Customer Service – How Much is Enough (or Too Much or Not Enough)?

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When I was much younger than I am now, Nordstrom opened their first store in our area. My oldest brother went down and purchased a suit from them, and remained a happy customer for a long time. Flash forward a few years later – he’d  gained some weight and the suit did not fit him anymore, so he brought it back to Nordstrom – and received a full refund!

This was clearly ingrained in my head as the ‘ultimate’ for customer service. Keep the customer happy – even if it really did not make any sense to. (and yes, I do not believe they should have given him a refund for his weight gain!!!!). Back in that day, Nordstrom set the bar for customer service and, as far as I know, still retains a high level of it.

That said, is it really fair to ‘assume’ a business will go so far out of their way to ‘keep a customer’? This especially pertains to the wine industry, where a ‘subjective product’ may either be ‘damaged’, ‘faulty’, or simply not live up to a customer’s expectations of it.

In many cases, a winery should stand by their products and ‘make things right’. If a product is damaged during shipping, the winery should make right and either refund the money or send along a replacement product. In most cases, the winery will file a claim and recoup their costs as well.

Now let’s say a product is ‘simply faulty’. What in the heck could ‘faulty’ mean in our industry? Could it be excessive amounts of solids or grit, as a famous Spanish winery has experienced in one of their wines and just issued a recall notice for? Could it be that the wine is infected with brettanomyces, a spoilage yeast that causes a wine to smell like a ‘barnyard’ or like ‘band aid’? Could it be that ‘it was just off’, not living up to the expectation of the consumer? Could it be that the ‘cork was bad’ – and I’ve already talked about the plethora of things this might entail from a consumer standpoint.

I’m really curious to hear your thoughts on this issue. I don’t think there’s an absolute right or wrong answer here – to me, it depends (my favorite answer to almost any wine-related question!!!).

Join in and voice your opinions please . . .

Cheers!

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Who Doesn’t Like an Underdog?

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If I were to take a poll of folks and ask what variety of wine immediately comes to their mind first when I say ‘popular wines’, my guess is that this list would include Cabernet Sauvignon, Chardonnay, Merlot, Pinot Noir, perhaps Pinot Grigio, and maybe a few more.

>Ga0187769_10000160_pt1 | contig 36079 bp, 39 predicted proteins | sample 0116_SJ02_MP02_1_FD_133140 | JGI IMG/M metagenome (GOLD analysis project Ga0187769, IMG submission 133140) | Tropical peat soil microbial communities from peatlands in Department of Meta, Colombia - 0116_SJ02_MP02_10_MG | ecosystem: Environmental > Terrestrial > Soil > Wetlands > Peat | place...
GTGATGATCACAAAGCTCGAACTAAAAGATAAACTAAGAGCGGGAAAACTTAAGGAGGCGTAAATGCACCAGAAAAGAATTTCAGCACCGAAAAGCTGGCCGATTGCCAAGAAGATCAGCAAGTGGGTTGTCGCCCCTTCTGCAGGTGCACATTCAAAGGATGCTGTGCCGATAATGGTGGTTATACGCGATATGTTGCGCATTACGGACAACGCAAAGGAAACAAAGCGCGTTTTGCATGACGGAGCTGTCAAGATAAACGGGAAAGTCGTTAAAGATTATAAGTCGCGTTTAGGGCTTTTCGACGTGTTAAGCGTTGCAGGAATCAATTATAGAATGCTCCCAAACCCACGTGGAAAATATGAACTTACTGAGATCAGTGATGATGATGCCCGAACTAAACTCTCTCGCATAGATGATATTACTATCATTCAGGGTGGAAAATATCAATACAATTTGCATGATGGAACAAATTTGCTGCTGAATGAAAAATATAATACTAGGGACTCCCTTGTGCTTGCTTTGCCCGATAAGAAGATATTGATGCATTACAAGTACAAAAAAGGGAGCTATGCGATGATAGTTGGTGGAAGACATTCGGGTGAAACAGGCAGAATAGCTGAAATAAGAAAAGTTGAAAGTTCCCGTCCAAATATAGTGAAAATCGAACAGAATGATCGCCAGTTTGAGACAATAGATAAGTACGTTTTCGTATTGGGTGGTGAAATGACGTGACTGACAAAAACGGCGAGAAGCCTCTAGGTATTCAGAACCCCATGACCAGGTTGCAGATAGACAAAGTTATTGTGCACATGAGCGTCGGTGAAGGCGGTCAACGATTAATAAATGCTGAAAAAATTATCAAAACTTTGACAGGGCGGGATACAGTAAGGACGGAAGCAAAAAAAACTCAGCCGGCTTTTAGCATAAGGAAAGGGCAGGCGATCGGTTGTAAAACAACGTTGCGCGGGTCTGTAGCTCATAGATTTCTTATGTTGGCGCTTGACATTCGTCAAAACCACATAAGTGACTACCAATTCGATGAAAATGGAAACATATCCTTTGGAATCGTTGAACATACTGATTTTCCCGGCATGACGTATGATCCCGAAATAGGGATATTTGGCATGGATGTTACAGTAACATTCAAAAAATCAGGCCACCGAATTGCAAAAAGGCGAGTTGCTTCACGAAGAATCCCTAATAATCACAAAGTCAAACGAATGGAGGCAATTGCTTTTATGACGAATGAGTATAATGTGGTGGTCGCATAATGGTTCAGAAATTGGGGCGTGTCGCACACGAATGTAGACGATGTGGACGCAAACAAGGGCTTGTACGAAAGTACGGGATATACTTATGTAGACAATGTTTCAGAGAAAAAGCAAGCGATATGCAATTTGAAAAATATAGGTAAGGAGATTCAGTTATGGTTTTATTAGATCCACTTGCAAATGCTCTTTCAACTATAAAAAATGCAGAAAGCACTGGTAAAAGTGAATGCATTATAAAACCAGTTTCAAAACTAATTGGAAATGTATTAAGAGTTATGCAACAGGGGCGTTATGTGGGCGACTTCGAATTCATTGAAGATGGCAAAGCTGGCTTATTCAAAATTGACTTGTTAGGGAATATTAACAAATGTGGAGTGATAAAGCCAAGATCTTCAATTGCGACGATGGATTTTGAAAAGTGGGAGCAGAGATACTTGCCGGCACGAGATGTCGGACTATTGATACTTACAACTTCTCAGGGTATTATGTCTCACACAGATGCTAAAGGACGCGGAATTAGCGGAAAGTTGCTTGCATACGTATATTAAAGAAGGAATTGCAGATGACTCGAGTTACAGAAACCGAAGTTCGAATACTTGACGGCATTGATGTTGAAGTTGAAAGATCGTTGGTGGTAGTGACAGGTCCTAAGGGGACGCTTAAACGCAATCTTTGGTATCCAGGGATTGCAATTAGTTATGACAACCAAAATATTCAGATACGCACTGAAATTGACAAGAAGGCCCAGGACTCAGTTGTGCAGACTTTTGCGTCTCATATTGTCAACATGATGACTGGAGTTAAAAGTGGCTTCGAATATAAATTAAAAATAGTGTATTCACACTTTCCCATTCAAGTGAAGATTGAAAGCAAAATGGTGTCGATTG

One group of wines that you would rarely see as part of these lists would be Rhone varieties such as Syrah, Mourvedre, Grenache Blanc, Roussanne, and the like.

Yep, Rhone varieties are certainly ‘underdogs’ in the wine world these days. While most folks have heard of ‘Bordeaux’ varieties or ‘Burgundian’ varieties, one would get a lot of head scratching if asking folks to name ‘rhone’ varieties.

That said, Rhone varieties make some pretty darned impressive wines if I must say so myself! Each of the 22 different varieties that encompass this collection – and no, there will NOT be a test on this afterwards – brings something different to the table. And many of the varieties, such as Syrah and Grenache, can exhibit themselves quite differently depending upon the soil and climate in which they are grown.

The first step in understanding these varieties from a domestic standpoint is to head over the Rhone Rangers website. This group, of which I am a winery member and a Board Member ta boot, is comprised of about 125 wineries located throughout the US who focus on Rhone varieties grown domestically. Though the focus is on California, there are member wineries from Oregon, Washington, Idaho, Michigan and even Virginia.

As the organization strives itself on educating the public, spend some time perusing it and check out the information about the different varieties that comprise the Rhone spectrum. You’ll discover that Mourvedre, for instance, is called Monastrell or Mataro in Spain, where it was believed to originate from. And that Petite Sirah, which is a cross between Syrah and Peloursin, is not really grown in the Rhone at all.

To further your education, you may also choose to attend the Rhone Rangers Grand Tasting, which takes place this Sunday at the Craneway Pavilion in Richmond, CA. Discount tickets for the event, as well as the seminars (I’ll be taking part in the Grenache one, by the way), are available – use code GT-20 for a 20% discount on the Grand Tastings tickets for Sunday, and  SUNPASS-20 to receive $20 off an all – Sunday ticket that includes the seminars.

I do hope to discuss these varieties more in the future, and hopefully meet some of you this weekend – I’ll be the guy on crutches (long story – will leave that for another blog post!).

Cheers!